Critical Race Network

Faculty Members

Jenny Heijun WillsDr. Jenny Heijun Wills (director) is Associate Professor in the Department of English where her teaching and research focus on Asian/American and African American literatures and cultures. Her research interests include transnational and transracial adoption, genre fiction, narratives of biologism and ancestry, and francophone Asian/American literature. Recent articles have appeared in Canadian LiteratureThe Canadian Review of American StudiesAsian American Literature: Discourses and Pedagogies, and Adoption and Culture. Wills is co-editor of several forthcoming collections and is currently completing a SSHRC-funded monograph about white liberalism, race, and biologism. She is also completing her first novel, Unni, which is also under contractWills recently spent a term as visiting scholar at the Centre for the Comparative Study of Race and Ethnicity at Stanford University. She is a Fulbright Alum (Harvard University) and also was a visiting scholar at Hanyang University in Seoul. At the University of Winnipeg, her courses include ENGL 3724.6 Topics in Race and Ethnicity: Asian/American, and ENGL/WGS 2922.3 Topics in Women Writers: African American, and ENGL 1003.3 Intro to Topics in Literature: Race and Comedy.

Bruno CornelierDr. Bruno Cornellier is an Assistant Professor of Cultural Studies in the Department of English at the University of Winnipeg. His research is concerned with culture as a site of struggle in the negotiation of race-based relations of power within and across various settler colonial contexts. He is the author of La chose indienne: Cinéma et politiques de la représentation autochtones au Québec et au Canada (Nota Bene, 2015). He co-edited (with Michael Griffiths) the “Globalizing Unsettlement” special issue of Settler Colonial Studies (2016). He also co-edited (with Cécile Alduy and Dominic Thomas) a special issue of Occasion on “The Charlie Hebdo Attacks and Their Aftermath” (2015). His book chapters and articles also appear (or are forthcoming) in various publications, including Discourse, American Indian Culture and Research Journal, Settler Colonial Studies, and the Canadian Journal of Film Studies. At the University of Winnipeg, he teaches graduate and undergraduate courses in cultural studies, cultural theory, and settler colonial studies.

Rory DicksonDr. W. Rory Dickson is Assistant Professor of Islamic Studies in the Department of Religion and Culture. His research and teaching interests include Sufism, Contemporary Islam, Islam in the West, and Islamic law. His first book, Living Sufism in North America: Between Tradition and Transformation (SUNY 2015), explores the ways in which Sufi leaders in North America engage with questions of authority, gender, and Islamic orthodoxy. Dickson is co-author of Unveiling Sufism: From Manhattan to Mecca (Equinox, forthcoming 2017), an introductory text that considers Sufism's intersection with politics, philosophy, and the arts, through case studies grounded in diverse historical contexts. Dickson has published articles in Journal of Contemporary Islam,  Social Compass, and Studies in Religion. At the University of Winnipeg, his courses include REL2711: Contemporary Islam, and REL2714: Gender and Sexuality in Islam, and REL3900: Sufism, and REL3940: Islamic Law.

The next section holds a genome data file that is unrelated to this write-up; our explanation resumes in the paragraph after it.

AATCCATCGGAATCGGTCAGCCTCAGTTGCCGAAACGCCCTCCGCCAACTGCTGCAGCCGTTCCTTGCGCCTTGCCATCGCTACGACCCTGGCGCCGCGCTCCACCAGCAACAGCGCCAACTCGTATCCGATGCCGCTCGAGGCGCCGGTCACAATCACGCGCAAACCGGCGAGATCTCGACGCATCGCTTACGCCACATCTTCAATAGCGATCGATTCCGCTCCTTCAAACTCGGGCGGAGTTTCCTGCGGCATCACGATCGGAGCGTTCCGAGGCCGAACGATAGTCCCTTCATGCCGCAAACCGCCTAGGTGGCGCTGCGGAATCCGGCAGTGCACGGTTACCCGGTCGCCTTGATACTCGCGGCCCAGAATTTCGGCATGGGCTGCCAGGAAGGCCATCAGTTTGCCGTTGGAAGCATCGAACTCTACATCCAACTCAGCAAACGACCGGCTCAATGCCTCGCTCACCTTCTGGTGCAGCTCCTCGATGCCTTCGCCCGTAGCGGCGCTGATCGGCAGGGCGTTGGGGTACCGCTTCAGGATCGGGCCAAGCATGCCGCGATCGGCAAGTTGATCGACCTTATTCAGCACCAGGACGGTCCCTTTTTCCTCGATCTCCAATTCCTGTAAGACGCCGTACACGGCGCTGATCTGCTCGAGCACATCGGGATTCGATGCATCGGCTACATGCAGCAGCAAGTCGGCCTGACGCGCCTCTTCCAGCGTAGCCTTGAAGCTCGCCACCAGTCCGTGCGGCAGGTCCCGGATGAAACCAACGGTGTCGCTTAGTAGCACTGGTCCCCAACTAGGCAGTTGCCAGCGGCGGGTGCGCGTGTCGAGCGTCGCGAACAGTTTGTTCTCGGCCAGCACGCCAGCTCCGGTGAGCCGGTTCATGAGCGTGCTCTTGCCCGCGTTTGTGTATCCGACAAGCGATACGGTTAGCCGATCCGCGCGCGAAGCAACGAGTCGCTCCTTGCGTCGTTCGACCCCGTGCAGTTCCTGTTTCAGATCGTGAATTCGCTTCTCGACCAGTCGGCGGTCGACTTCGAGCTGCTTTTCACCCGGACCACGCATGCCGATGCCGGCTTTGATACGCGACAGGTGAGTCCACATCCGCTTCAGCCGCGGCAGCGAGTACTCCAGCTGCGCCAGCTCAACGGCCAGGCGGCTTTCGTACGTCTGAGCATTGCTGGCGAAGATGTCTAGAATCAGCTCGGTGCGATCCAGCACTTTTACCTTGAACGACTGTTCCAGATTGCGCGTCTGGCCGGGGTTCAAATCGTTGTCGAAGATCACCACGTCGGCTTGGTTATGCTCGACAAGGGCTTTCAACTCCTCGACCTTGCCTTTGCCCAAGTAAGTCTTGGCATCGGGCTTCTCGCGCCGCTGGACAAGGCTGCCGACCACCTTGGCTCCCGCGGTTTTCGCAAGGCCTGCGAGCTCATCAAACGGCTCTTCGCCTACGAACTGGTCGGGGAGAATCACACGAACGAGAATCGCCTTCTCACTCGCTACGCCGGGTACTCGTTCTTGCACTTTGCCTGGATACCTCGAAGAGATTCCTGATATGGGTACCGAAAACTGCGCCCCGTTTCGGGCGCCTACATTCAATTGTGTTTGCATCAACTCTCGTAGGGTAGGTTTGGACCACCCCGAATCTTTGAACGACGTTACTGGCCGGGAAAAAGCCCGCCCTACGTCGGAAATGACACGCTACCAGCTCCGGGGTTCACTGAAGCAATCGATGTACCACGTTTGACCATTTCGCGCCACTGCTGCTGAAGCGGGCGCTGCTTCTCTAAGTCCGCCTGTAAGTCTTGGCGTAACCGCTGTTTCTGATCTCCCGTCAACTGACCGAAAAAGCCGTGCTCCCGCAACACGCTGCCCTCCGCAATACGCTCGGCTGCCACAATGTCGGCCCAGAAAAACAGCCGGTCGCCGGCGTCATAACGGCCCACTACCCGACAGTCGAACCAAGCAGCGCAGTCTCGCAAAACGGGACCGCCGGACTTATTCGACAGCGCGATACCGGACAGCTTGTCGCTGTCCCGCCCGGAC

Bronwyn Dobchuk-LandDr. Bronwyn Dobchuk-Land is Assistant Professor in the Department of Criminal Justice. Her research focuses on the range of social, political, and cultural forces involved in constructing populations as objects of control for which she has received support from the Social Sciences and Humanities Research Council (SSHRC), the Advanced Research Collaborative (ARC) at the CUNY Graduate Center, and the Marilyn J. Gittell Foundation. Dobchuk-Land’s most recent research includes an analysis of crime prevention policy and programming in Manitoba from the perspectives of policy-makers and community-based organizations charged with its implementation, and in the context of the history of political struggle over the management of Indigenous youth. She is particularly interested in how left-wing and liberal social welfare programming and criminal justice reforms can inadvertently contribute to strengthening carceral and colonial infrastructure. Her other research interests include the politics of police accountability, prison abolition, police in schools, community-level responses to crime, youth gangs, theories of crime control, racism, and histories of colonialism and social welfare politics in Canada.

Angela FaillerDr. Angela Failler is Canada Research Chair in Culture and Public Memory and Associate Professor of Women’s & Gender Studies at the University of Winnipeg (UW). She is currently the Director of the SSHRC Partnership Development project Thinking through the Museum: Difficult Knowledge in Public. She leads a major research program focused on public memory of the 1985 Air India bombings. She also leads the UW’s Cultural Studies Research Group (CSRG) whose researchers have been undertaking case studies of various facets of the Canadian Museum for Human Rights (CMHR) ranging from news media coverage and public reception to the museum’s location and architecture, governance structure, consultation processes, exhibitions, communications strategies, as well as interventions by artists and community activists. Failler teaches in the areas of feminist theory, cultural studies, queer theory, and embodiment and subjectivity.

Mary Jane Logan McCallumDr. Mary Jane Logan McCallum is Associate Professor in the Department of History. She teaches modern Indigenous history and women’s history and her research interests include Indigenous-state relations, Indigenous women’s history and modern Indigenous history, especially in the fields of health, education and labour. Her book, Indigenous Women, Work and History, 1940-1980 examines Indigenous women’s labour history in four case studies on domestic labour, federal placement and relocation policy, the history of Indigenous nurses, and the roots and early history of Community Health Representatives (CHRs).  Dr. McCallum is on the editorial board of the Canadian Historical Review and co-editor of the Women and Indigenous Studies Series at the University of British Columbia Press. She is currently undertaking a study of modern Indigenous histories of tuberculosis in Manitoba, 1930-1970. She is of Lunaape heritage and a member of the Munsee Delaware Nation in south-western Ontario.